The Lands That Sings

2014 is the year of the 126th Estonian Song and Dance Celebration (4-6 of July) and the 90th World Lithuanian Song Festival (2-6 July).

 

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These are two truly spectacular and unique events, where you can witness 18.000 singers on stage at the same time. The festival has a total of around 30.000 participants and up to 100.000 people in the audience. The Estonian, just like the Latvian, celebration takes place every fifth year, and the Lithuanian every fourth.

The Estonian Song celebration is the oldest one of the Baltic countries’. It first took place in Tartu in 1869 and featured 51 male choirs, with 845 singers and musicians performing in total. This was at the height of the Estonian National Movement (also known as the Estonian National Awakening), when Estonia, occupied by the Russian Empire, started acknowledging themselves as their own nation.

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The same movement was taking place in the neighboring Latvian and Lithuania and the reoccurring song celebrations played a big part in the shaping of their own national identity and the demand to become independent nations. It is even said that the baltic people sang themselves free from the soviet occupation during the Singing revolution.

The singing revolution started in 1988 at the Estonian Song Festival, when over 300.000 people gathered to sing patriotic songs and make political demands. In 1991 the countries broke free and restored their independence.

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Today the number of participants at the festivals can reach up to 30.000, with up to 100.000 spectators. This years Celebration in Tallinn will be record high, with 1046 choirs and a total of 32000 singers.

With that many choirs participating it is easy to think that any of the country’s choirs can sign up to participate in the celebration, but that is certainly not the case. In fact, only the country’s best choirs gets to perform during the festival. The competition is tough and the choirs usually rehearse their repertoire years ahead.

 

 

To find out more about the festivals and how to but tickets click below links:
Estonian Song and Dance Celebration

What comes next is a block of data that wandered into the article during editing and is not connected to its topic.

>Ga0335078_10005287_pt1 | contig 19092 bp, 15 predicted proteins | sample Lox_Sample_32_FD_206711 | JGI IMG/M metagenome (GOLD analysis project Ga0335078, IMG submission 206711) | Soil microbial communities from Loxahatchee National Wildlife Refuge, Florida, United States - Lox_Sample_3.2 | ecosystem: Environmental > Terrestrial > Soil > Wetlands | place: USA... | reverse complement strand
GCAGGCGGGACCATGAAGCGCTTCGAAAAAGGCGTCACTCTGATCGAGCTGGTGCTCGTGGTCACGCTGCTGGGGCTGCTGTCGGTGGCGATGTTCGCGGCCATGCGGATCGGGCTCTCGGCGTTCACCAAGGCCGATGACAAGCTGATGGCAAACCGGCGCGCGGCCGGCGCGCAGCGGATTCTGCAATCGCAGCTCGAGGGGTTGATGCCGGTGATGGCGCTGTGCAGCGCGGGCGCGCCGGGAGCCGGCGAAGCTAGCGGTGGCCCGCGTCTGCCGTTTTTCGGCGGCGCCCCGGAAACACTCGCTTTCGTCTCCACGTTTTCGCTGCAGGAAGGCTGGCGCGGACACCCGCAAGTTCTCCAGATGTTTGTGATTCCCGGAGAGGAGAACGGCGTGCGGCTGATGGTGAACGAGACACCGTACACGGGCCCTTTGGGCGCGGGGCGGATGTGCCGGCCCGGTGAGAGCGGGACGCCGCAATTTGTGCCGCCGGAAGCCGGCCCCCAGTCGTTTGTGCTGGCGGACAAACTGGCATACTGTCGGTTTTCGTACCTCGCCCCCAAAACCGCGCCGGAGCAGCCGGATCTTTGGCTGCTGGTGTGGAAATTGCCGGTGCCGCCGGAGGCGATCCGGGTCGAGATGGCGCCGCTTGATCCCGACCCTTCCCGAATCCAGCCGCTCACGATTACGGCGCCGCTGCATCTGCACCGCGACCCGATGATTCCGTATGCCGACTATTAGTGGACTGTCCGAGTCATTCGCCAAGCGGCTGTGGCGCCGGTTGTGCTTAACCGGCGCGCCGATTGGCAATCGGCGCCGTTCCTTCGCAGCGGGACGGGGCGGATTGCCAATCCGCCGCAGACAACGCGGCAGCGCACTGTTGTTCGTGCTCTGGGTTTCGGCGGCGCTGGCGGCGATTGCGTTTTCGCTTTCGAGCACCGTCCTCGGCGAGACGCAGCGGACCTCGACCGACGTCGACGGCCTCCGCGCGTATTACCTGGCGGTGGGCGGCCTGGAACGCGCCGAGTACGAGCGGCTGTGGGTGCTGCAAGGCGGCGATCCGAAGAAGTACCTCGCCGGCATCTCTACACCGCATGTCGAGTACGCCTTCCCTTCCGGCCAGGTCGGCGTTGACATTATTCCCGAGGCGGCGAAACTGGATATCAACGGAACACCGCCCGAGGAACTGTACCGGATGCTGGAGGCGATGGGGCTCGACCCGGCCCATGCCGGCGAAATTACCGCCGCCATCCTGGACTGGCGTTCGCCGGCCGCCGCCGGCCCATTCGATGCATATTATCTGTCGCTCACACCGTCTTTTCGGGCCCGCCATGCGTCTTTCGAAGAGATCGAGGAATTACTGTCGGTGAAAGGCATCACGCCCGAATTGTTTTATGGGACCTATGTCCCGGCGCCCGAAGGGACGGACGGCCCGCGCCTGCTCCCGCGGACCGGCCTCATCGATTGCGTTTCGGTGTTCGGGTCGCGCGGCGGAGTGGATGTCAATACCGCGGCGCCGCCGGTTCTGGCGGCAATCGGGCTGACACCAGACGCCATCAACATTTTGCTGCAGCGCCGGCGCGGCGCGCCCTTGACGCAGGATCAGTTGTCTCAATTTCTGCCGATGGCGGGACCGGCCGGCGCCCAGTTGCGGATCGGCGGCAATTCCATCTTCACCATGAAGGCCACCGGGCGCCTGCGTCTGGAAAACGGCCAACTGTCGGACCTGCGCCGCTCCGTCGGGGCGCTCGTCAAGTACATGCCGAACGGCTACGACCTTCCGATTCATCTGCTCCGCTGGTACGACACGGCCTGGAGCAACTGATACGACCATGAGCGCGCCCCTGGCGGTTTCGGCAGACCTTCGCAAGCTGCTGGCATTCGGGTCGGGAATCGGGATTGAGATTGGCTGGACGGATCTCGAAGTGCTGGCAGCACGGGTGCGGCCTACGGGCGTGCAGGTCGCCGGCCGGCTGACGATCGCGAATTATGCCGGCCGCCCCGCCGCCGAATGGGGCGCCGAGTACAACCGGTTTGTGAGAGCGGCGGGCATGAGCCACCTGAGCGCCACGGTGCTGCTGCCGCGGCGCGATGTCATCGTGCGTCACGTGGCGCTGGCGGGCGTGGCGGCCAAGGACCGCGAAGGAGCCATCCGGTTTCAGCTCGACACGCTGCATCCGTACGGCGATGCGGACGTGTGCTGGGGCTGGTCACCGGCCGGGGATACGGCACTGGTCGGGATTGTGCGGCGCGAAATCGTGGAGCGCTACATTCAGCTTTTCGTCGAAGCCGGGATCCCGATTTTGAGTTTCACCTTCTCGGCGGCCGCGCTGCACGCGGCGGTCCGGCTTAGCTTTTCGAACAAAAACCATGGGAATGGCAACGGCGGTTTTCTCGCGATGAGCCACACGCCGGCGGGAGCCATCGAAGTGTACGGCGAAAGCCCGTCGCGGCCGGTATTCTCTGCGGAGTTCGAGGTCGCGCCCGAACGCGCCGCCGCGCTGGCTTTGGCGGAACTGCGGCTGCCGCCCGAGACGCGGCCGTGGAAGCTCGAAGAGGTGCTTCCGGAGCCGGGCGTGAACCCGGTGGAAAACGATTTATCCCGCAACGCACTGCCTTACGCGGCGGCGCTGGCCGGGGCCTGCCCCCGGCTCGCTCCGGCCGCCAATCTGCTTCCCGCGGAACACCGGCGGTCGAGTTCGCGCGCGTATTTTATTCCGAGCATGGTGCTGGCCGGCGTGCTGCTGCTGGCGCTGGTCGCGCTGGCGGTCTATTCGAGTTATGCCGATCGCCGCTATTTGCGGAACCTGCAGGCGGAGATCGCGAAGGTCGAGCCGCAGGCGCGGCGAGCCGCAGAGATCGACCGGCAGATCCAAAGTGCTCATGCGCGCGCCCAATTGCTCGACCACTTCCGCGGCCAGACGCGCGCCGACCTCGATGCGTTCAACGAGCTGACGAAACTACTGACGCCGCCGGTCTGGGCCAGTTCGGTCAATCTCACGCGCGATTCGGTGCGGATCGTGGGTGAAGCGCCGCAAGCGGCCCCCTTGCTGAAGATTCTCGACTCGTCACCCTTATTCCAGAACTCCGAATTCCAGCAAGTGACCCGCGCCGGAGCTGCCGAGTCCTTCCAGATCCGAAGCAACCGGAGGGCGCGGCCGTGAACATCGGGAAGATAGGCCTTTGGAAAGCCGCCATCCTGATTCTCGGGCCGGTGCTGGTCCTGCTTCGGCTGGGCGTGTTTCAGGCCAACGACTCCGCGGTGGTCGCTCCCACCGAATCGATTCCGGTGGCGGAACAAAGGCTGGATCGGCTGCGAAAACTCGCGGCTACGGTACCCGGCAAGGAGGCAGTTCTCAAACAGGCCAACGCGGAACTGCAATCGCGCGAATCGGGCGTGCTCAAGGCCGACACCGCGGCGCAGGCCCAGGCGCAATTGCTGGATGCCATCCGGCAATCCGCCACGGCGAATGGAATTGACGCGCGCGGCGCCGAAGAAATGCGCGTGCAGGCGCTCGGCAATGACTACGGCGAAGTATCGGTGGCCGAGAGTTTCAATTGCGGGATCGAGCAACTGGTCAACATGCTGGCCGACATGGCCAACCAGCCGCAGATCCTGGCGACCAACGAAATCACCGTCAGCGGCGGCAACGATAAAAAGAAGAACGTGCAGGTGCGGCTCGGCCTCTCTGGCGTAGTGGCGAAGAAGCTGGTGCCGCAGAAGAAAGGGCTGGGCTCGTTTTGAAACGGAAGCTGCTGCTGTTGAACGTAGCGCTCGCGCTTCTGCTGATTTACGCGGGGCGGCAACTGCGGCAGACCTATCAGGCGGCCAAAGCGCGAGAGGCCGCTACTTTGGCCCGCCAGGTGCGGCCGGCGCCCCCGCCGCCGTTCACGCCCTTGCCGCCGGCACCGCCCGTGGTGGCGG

Lithuanian Song Celebration

 

 

Winter Warmers

We all know how chilly it can get during the winter in Eastern Europe; anyone who has visited these parts also knows how the locals like to tell tales and stories over strong liquor. We count down the top 5 winter warmers to try this year.


Riga Black Balzam – As thick as tar and 45%abv this drink is a cross between Jagermeister and cough medicine, which is handy as the local Latvians swear by this drink as a cure for the common cold…if you have enough we are sure it could cure most ailments.

 

 


Unicums – Brewed from over 40 herbs (apparently) this liquor from Hungary is sure to warm the cockles of your heart, even if the image of a drowning man on the label is a bit odd.

 

 

 


Zubrowka – This list would not be complete without a good old traditional Polish wódka and where better to start than the Bison Grass wódka. A single blade of Bison grass is placed in every bottle and although this has been copied many times over there is only one original Zubrowka.

 

 


Vana – This Estonian liquor is available in varying levels of potency, from 16%abv up to 50%abv. Of course when in Tallinn there is only option and that the 50%abv, not as old as others on the list it is perhaps a bit more palatable with a sweeter taste.

 

 


Rakija – A favourite amongst the Balkans this liquor made from distilled fruit, Serbian Rakija is renowned as the best around, due to the excellent fruit farming in this area…again the not so legal form of Rakija can pack a punch at 60%abv